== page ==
Guarnieri’s intentions have been heightened by some merciless assaults in her region by repeat offenders. She insists “It’s time for criminals to do their time.”
Yes! But will she get her bill past her Liberal peers and up for debate or get the bill’s purposes adopted by Allan Rock, the justice minister?

John Bryden, MP for Hamilton-Wentworth, is one of a few, determined self-starters on the Liberal backbench. I wish thousands of citizens would write him at the House for his latest analysis of 81 pages on charitable donations. It’s titled Canada’s Charities: A Need for Reform.
Few realize there are almost 140,000 registered charities and non-profit organizations. As Bryden puts it: “Revenue Canada only has 66 employees to oversee a sector of the economy worth at least $100 billion.”
He has supplemented his report with another booklet of “selected documents.” These show how often donors are sustaining those who work for charities more than those who are in need. The subject is dicey for politicians. Many charities are figurative sacred cows, but this one MP has shown many charities and non-profit organizations are of dubious integrity.

The Toronto Sun
Copyright © 1996, SunMedia Corp.

DATE: Wednesday, October 30, 1996
ID: 13050440
TAG: 199610290057
SECTION: Editorial/Opinion
PAGE: 11


Despite contrary conclusions by antagonists of the left and the right there was neither victory nor a devastating rebuff in the Days of Action last Friday and Saturday in Toronto. Did something as mighty as a political “movement” crystallize? Very doubtful!
Did bad behavior and mass inconvenience scotch substantial public sympathy and backing? Also doubtful, but likelier than the beginning of the end for Premier Mike Harris.
Credit or blame for such equivocation about this two-day Torontofest must go to the sane roles played by most protesters. They were not inflamed by the generally neutral responses to their antics by most of those whose time and actions were screwed by picketing and TTC shutdowns.
The indifference of so many of Metro’s millions, taken with the restraint shown by police and politicians, mirrors a quite equable public opinion. Given the media fanfare before and through the protests, given almost four million people within handy driving range of Toronto, the turnout for the big parade was modest.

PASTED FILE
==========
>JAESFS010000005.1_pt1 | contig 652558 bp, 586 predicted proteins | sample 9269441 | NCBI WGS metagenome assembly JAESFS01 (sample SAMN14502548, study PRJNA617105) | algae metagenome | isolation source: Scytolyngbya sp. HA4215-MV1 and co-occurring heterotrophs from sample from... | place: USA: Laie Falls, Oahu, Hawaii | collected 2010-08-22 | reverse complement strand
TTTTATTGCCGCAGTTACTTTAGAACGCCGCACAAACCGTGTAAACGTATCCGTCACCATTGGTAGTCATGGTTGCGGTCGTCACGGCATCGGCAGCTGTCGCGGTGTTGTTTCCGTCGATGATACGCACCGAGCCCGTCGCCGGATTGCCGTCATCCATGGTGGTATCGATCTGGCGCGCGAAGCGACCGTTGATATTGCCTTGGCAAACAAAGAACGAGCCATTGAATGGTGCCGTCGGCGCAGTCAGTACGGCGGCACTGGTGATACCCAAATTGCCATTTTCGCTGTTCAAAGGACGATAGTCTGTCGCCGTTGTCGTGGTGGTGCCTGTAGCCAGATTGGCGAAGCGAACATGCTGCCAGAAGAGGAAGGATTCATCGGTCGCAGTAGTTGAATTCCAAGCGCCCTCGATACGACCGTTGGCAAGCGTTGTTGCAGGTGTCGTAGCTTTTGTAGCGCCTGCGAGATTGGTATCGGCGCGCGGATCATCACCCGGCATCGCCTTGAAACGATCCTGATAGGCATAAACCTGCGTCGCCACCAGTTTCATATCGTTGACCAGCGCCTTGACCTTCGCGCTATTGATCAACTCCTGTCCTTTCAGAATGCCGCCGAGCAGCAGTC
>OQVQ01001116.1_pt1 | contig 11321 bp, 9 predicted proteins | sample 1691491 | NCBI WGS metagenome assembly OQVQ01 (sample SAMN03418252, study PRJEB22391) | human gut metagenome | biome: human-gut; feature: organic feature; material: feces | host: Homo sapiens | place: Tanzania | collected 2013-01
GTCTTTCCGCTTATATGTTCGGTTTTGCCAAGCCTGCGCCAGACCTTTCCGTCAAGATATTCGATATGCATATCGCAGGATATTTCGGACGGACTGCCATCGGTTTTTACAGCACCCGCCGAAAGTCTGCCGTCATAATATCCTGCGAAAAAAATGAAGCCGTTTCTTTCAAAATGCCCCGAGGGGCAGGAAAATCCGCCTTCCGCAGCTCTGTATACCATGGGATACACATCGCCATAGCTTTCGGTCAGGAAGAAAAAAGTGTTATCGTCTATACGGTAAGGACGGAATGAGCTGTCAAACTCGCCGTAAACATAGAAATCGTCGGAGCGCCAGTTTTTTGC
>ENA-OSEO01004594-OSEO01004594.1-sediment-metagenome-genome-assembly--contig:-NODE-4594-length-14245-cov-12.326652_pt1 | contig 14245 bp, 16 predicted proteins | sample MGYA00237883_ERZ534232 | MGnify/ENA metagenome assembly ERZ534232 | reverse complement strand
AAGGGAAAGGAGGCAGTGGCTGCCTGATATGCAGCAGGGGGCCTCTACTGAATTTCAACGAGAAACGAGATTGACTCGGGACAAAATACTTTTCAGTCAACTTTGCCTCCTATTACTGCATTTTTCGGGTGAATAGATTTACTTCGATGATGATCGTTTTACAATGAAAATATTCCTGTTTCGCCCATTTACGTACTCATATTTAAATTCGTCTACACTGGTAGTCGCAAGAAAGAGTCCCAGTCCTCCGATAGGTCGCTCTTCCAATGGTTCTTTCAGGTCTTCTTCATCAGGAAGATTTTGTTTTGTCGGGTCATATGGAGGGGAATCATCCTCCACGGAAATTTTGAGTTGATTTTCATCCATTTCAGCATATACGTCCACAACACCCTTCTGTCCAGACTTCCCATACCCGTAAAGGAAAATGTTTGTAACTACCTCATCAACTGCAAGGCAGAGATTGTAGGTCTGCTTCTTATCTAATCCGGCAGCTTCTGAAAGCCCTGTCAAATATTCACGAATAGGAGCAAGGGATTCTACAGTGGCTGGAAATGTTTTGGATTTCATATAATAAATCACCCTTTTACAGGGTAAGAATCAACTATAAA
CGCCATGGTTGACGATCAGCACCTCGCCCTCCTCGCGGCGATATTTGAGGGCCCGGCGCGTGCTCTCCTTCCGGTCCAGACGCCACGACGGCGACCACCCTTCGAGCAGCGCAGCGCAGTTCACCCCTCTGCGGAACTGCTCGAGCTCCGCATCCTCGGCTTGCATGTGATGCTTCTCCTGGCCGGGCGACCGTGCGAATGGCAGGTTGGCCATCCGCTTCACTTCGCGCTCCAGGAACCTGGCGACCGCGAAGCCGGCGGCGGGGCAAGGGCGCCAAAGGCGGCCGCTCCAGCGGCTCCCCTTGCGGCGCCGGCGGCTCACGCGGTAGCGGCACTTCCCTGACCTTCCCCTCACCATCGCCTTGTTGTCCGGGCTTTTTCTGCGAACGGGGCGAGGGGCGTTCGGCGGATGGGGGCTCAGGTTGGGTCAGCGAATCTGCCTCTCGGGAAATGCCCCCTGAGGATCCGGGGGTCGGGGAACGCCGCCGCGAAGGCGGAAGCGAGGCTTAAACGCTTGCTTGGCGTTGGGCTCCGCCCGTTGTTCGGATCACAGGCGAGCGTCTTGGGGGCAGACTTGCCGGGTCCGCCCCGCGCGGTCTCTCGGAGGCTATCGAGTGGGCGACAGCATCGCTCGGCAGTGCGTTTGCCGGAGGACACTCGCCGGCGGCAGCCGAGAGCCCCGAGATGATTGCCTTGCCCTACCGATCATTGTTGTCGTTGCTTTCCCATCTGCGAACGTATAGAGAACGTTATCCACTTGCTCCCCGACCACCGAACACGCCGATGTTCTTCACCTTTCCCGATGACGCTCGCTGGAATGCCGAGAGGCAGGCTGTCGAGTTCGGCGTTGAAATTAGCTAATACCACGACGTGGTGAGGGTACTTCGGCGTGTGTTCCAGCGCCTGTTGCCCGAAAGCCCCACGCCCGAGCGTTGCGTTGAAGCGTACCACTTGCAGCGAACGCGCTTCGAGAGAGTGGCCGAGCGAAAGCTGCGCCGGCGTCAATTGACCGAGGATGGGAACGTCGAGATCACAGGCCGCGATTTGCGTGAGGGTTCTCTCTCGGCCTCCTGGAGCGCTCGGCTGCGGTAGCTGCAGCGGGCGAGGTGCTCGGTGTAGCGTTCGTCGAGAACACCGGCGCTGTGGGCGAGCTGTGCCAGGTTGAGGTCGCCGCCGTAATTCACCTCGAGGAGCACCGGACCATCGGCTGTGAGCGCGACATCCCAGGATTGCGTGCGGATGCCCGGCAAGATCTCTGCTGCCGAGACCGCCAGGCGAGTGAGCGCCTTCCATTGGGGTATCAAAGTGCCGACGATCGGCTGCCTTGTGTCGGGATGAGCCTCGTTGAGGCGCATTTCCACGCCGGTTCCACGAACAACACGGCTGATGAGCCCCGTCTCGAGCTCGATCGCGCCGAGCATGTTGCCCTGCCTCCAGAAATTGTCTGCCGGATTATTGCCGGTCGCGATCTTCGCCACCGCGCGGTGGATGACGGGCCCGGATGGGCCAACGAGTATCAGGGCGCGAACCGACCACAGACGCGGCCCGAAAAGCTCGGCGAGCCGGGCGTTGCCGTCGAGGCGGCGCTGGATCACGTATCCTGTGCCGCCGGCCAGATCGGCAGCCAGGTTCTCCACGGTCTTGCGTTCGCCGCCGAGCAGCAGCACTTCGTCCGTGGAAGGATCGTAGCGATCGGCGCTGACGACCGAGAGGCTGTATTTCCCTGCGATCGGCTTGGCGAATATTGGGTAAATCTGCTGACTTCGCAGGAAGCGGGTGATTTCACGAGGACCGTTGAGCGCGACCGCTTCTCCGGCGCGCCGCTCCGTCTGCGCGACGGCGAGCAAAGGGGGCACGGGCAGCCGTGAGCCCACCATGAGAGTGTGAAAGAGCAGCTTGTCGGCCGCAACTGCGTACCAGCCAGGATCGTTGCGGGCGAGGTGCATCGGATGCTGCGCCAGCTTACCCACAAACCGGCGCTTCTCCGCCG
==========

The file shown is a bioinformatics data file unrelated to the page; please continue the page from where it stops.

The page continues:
Clearly, a substantial consensus against Harris cutbacks in spending and programs has not developed. And one sees this replicated in Jean Chretien’s Ottawa. His rigorous frugality in spending cuts and federal job losses predated what Harris has under way. Opinion polling and the media crowd still loath to doubt the PM’s popularity suggest to me that far beyond Ontario most citizens still favor frugality over larger deficits and debt load.
What I was seeking from those who spoke on TV and radio for the protesters (mostly very articulate women) was what they had to say, if anything, on how we as a community and they as a political movement must deal with the core reason for the premier’s Common Sense Revolution. I refer to his imperative that Ontario government reduce both spending and program reach.
Did you hear or observe any of the protest’s leaders say anything about this deficit-debt crisis or how they would deal with it? No! They never referred to any such crisis, and yet if they have their way government spending will rise again.
None of the protesters even referred to the solution some of them threw at Bob Rae when he was premier: tax the rich; get more revenue from the big corporations.
Why this evasion of the blunt, even brutal, reasons why cutbacks are a common thread in governance at all levels across the country? After all, the crisis Harris is facing is the same crisis Rae, recently of the party once favored by the protest’s planners, tried to meet with his “social contract” – which most of them rejected.